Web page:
Defendant claims that the district court abused its discretion by denying Defendant's Fed. R. Crim. P. 32(d) motion to withdraw his guilty plea. Prior to sentencing, Defendant sought to withdraw his plea based upon the alleged ineffective assistance of original counsel, outlined supra part I, and based upon the discovery of new evidence. The alleged new evidence is the discovery of the whereabouts of a witness whom Defendant claims could "establish [Defendant's] innocence in several counts against him and lower the level of his involvement in others, which would directly affect the sentence of [Defendant] under the [ ] Sentencing Guidelines."3
Fed. R. Crim. P. 32(d) provides in pertinent part: " [i]f a motion for withdrawal of a plea of guilty or nolo contendere is made before sentence is imposed, the court may permit withdrawal of the plea upon a showing by the defendant of any fair and just reason." Defendant has the burden of establishing that there is a fair and just reason for allowing withdrawal of his guilty plea, and in determining whether Defendant has met this burden, we consider the following factors: (1) whether the defendant has asserted his innocence, (2) prejudice to the government, (3) delay in filing defendant's motion, (4) inconvenience to the court, (5) defendant's assistance of counsel, (6) whether the plea is knowing and voluntary, and (7) waste of judicial resources. United States v. Elias, 937 F.2d 1514, 1520 (10th Cir. 1991). "It is within the sound discretion of the [district] court to determine what circumstances justify granting such a motion." United States v. Wade, 940 F.2d 1375, 1377 (10th Cir. 1991) (citation omitted). We review a district court's denial of a motion to withdraw a guilty plea for abuse of discretion, and we will not reverse unless the defendant can show that the court acted unjustly or unfairly. Id.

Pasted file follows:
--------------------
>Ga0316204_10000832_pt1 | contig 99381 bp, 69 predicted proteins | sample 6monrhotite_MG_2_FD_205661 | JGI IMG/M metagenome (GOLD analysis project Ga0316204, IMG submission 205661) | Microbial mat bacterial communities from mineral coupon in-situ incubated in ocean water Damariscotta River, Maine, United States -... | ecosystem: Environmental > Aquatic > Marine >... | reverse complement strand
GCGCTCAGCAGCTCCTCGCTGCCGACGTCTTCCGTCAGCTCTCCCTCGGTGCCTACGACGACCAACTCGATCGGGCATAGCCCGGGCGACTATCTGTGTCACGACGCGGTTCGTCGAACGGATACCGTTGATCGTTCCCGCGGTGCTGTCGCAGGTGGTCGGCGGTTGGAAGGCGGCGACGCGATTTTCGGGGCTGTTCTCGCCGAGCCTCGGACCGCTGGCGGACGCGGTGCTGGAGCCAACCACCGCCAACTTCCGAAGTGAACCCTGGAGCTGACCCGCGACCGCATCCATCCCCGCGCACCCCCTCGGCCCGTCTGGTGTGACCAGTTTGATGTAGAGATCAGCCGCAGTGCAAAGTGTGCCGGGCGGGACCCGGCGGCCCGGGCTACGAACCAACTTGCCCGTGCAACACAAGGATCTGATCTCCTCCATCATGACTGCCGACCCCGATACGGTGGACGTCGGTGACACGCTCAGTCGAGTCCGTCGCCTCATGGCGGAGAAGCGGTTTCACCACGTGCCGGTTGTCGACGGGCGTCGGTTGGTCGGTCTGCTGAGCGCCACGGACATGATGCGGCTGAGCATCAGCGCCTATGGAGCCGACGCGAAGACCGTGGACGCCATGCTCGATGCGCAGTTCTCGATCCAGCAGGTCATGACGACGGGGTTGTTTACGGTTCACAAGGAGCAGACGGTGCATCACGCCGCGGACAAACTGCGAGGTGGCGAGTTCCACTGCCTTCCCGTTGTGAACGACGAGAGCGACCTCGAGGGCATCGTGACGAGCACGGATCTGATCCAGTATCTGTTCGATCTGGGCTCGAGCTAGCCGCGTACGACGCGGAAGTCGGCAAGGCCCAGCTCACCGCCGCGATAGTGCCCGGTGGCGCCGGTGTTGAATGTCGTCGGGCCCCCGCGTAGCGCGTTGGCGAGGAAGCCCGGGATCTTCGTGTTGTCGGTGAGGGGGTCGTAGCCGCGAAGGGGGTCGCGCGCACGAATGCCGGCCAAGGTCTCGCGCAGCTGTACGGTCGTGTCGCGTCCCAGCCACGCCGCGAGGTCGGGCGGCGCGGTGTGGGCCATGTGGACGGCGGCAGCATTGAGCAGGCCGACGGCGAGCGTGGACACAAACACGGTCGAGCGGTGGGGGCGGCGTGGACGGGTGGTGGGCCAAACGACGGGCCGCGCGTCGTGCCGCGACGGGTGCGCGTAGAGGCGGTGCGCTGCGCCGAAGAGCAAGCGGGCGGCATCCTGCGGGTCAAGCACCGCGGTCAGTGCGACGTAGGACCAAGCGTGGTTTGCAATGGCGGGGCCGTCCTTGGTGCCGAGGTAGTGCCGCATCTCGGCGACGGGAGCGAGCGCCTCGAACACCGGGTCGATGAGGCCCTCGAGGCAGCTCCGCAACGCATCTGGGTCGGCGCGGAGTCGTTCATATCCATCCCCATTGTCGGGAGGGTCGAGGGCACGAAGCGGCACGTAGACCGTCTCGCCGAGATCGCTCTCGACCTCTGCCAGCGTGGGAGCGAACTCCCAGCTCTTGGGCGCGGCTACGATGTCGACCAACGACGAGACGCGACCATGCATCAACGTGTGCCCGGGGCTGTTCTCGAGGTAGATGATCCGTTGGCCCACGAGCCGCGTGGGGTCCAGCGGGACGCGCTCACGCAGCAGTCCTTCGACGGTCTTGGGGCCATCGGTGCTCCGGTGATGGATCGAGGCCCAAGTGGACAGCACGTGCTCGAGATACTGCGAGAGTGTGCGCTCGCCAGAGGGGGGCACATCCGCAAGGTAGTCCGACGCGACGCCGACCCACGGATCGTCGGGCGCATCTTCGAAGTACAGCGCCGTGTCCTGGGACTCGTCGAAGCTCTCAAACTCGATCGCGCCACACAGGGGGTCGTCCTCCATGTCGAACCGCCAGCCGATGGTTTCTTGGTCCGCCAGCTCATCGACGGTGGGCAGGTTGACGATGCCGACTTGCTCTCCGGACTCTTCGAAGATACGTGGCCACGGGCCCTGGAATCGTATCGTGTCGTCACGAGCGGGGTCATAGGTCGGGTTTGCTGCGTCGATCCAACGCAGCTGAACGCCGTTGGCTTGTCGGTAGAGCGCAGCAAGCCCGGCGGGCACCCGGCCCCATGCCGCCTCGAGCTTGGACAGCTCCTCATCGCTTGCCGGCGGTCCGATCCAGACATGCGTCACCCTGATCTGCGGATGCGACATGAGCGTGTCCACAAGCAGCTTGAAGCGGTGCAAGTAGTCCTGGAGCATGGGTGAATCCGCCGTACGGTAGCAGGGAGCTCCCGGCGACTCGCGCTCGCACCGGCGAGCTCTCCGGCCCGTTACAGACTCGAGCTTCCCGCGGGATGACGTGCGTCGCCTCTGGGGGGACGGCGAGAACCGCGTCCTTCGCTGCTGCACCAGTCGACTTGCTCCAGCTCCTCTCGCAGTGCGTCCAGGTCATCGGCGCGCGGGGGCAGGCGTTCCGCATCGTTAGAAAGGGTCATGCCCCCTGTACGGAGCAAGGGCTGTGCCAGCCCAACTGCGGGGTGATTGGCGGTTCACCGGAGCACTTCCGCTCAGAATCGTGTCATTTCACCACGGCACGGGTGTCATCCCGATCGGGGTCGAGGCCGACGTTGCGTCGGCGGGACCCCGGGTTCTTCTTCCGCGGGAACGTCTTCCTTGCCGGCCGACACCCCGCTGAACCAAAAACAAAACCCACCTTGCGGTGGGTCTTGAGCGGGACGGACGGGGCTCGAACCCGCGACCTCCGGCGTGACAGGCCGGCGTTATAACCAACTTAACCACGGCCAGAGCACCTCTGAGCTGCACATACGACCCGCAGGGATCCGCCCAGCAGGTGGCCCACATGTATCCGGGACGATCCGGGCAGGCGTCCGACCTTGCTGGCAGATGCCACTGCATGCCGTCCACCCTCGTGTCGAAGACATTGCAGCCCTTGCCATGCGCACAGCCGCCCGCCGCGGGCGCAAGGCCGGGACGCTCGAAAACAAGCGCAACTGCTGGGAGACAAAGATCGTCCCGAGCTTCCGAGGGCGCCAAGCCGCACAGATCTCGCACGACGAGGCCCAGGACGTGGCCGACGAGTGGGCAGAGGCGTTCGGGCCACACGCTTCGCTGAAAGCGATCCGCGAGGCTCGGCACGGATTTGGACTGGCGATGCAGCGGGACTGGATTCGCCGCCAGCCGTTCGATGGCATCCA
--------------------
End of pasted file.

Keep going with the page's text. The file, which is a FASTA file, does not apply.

Defendant's first contention--i.e., that original counsel's ineffective assistance is a fair and just reason for withdrawal of his guilty plea--fails in light of our conclusion, supra part I, that Defendant did not receive ineffective assistance of counsel. We also reject Defendant's claim of new evidence as a basis for withdrawing his plea. Defendant has never asserted that he is innocent of the count to which he pleaded guilty, and Defendant admits that the alleged new witness could not offer any testimony concerning this count. See United States v. Ramos, 810 F.2d 308, 312 (1st Cir. 1987) (motion to withdraw can be denied if defendant fails to raise cognizable defense to charges). Furthermore, although the government concedes that there was no undue delay in the filing of Defendant's motion and that prejudice to the government is not great, Defendant received assistance of counsel and the district court ensured that Defendant's plea was voluntary and knowing by meticulously complying with the requirements of Fed. R. Crim. P. 11. Moreover, Defendant's essential complaint is with the length of his sentence, and dissatisfaction with the length of a sentence is an insufficient reason to withdraw a plea. See Elias, 937 F.2d at 1520. Under these circumstances, we cannot say that the district court acted unjustly or unfairly in denying Defendant's motion to withdraw his guilty plea.4
Finally, Defendant claims that he was denied his Fifth Amendment privilege against self-incrimination because the statements he made to the probation officer, in which he attempted to minimalize his participation in the criminal conduct, were used against him to deprive him of a two level downward adjustment for acceptance of responsibility. Defendant's claim is without merit.